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The origin of "Gringo"

I have just returned from a 10 day business trip to South America including 
Chile and Argentina.  There Europeans are included with North Americans as 
"Gringos" though its application is not nearly as deprecatory as in Mexico.  
They have appropriated the term with no sense of its origins.  I was a 
student in Mexico in the mid '70s and quickly discovered that the term 
applied only to those north of the border.  Sometimes when it was called out 
I would respond, "Perdón, no soy norteamericano, soy escocés" (Excuse me I am 
not North American I am Scottish).  This would generally produce an apology 
from all but the most prejudiced!  I was told that this was because the term 
was associated with the US Invasion of Mexico which is remembered in the US 
Marine Corps Hymn, which includes the line "From the Halls of Montezuma...".  
This celebrates the successful attack by the US Marines on the Mexican Cadets 
Academy at the Castle of Chapultepec in Mexico City, where, when all seemed 
lost, (the struggle between the boy soldiers and the US veterans was somewhat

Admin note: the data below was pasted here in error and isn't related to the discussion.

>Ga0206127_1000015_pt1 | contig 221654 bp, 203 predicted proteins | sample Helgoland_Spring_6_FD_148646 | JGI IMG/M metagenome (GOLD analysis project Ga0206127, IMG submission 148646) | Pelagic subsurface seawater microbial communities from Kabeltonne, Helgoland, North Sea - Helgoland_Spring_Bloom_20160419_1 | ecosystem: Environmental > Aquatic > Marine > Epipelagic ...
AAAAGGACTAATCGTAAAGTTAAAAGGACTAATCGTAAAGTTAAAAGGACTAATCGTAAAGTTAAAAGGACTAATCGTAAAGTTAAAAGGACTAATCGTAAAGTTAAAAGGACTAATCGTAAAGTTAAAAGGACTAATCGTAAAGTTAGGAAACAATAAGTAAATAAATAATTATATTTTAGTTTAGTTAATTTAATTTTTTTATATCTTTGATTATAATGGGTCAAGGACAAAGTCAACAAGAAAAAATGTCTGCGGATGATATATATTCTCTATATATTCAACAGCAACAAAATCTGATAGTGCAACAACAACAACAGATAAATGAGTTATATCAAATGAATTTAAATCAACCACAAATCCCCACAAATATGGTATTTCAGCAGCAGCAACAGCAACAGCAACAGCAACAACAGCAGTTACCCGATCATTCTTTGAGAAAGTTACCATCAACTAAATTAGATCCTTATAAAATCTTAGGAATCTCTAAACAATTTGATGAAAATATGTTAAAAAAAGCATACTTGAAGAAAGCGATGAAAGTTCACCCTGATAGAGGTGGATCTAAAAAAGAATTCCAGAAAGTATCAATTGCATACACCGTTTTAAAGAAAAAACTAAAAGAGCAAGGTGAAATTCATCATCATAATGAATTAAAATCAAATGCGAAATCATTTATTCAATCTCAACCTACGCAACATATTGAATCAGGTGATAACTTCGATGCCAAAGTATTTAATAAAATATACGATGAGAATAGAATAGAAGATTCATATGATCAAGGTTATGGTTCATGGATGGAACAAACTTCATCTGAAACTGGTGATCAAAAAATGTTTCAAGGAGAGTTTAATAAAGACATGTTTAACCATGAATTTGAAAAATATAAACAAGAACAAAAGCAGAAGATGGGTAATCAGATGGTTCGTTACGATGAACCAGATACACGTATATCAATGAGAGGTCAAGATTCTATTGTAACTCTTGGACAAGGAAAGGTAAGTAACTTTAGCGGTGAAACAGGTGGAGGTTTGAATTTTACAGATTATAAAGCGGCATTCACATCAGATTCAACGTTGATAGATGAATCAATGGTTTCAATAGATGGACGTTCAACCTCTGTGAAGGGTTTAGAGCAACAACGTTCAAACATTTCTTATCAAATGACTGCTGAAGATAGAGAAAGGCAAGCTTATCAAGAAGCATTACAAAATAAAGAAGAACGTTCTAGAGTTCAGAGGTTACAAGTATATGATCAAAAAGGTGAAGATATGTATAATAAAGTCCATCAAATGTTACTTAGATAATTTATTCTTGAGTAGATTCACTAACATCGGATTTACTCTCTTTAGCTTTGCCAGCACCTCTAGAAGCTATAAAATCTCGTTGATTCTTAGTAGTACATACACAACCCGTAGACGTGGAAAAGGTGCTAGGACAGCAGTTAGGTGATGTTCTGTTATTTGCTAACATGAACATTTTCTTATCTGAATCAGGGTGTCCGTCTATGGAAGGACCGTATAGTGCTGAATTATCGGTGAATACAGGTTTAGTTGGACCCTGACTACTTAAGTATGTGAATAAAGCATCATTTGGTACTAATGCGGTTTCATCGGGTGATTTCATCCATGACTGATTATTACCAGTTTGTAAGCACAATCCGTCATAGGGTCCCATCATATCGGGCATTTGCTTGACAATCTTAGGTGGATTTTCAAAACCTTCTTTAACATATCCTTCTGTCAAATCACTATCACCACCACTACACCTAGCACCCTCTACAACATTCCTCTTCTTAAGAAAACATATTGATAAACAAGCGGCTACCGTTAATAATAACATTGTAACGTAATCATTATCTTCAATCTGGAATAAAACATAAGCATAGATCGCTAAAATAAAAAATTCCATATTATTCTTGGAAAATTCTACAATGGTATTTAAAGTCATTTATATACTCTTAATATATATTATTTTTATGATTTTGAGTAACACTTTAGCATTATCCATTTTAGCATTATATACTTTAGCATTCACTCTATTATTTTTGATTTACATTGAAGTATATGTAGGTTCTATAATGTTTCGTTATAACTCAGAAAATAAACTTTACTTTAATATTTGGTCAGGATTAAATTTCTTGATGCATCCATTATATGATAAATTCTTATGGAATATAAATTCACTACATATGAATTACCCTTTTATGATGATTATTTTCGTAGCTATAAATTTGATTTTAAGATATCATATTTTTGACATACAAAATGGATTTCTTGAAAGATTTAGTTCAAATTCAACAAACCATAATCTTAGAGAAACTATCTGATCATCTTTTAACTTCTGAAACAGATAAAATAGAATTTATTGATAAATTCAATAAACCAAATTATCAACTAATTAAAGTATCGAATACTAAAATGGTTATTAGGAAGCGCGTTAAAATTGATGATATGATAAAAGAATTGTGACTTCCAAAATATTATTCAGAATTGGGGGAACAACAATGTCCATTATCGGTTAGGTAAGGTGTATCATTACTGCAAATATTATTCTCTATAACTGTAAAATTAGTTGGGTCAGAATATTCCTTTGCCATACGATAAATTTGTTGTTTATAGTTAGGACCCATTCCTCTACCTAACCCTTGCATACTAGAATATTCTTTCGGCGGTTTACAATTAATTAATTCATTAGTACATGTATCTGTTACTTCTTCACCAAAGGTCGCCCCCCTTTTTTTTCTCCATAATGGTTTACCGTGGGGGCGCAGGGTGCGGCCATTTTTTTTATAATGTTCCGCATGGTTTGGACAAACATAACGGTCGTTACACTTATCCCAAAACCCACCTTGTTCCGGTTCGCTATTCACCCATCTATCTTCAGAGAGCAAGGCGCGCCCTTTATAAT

unequal), one of the Cadets wrapped himself in their banner and leapt to his 
death from the heights of the Castle.  This Cadets are remembered by the 
Mexicans as "Los Niños Heroes" (The Boy Heroes). The action was the least 
popular event of a very unfortunate conflict, and leads to the other supposed 
origin of the term. There is a belief in Mexico that some of the US soldiers 
had Green Uniforms, and so the locals would chant  "Green Go!". I have to 
point out that this is the Mexican version of events, and do not know the US 
side of the story. 

There is certainly a rather unhappy relationship between the Mexican Republic 
and the USA.  Undoubtedly the names of the Southern US States owe more to the 
Spanish Americans than to those of European orgin: California, Oregon, Texas, 
Nevada and Florida, for example! It is often said "Pobre México, tan lejos de 
Dios y tan cerca de los Estados Unidos" (Poor Mexico, so far from God and so 
close to the USA."! 

However, and probably more happilly, the much more accepted belief is that it 
is the Burns song that is the origin of "Gringo", appropriately recalled now 
as we approach Burns' night!

Apparently there is a new Burns website being lauched, which is aimed at 
securing Scotland's National Bard's Immortal Memory into the new Millennium.  
I will advise the URL when I locate it.

Yours aye

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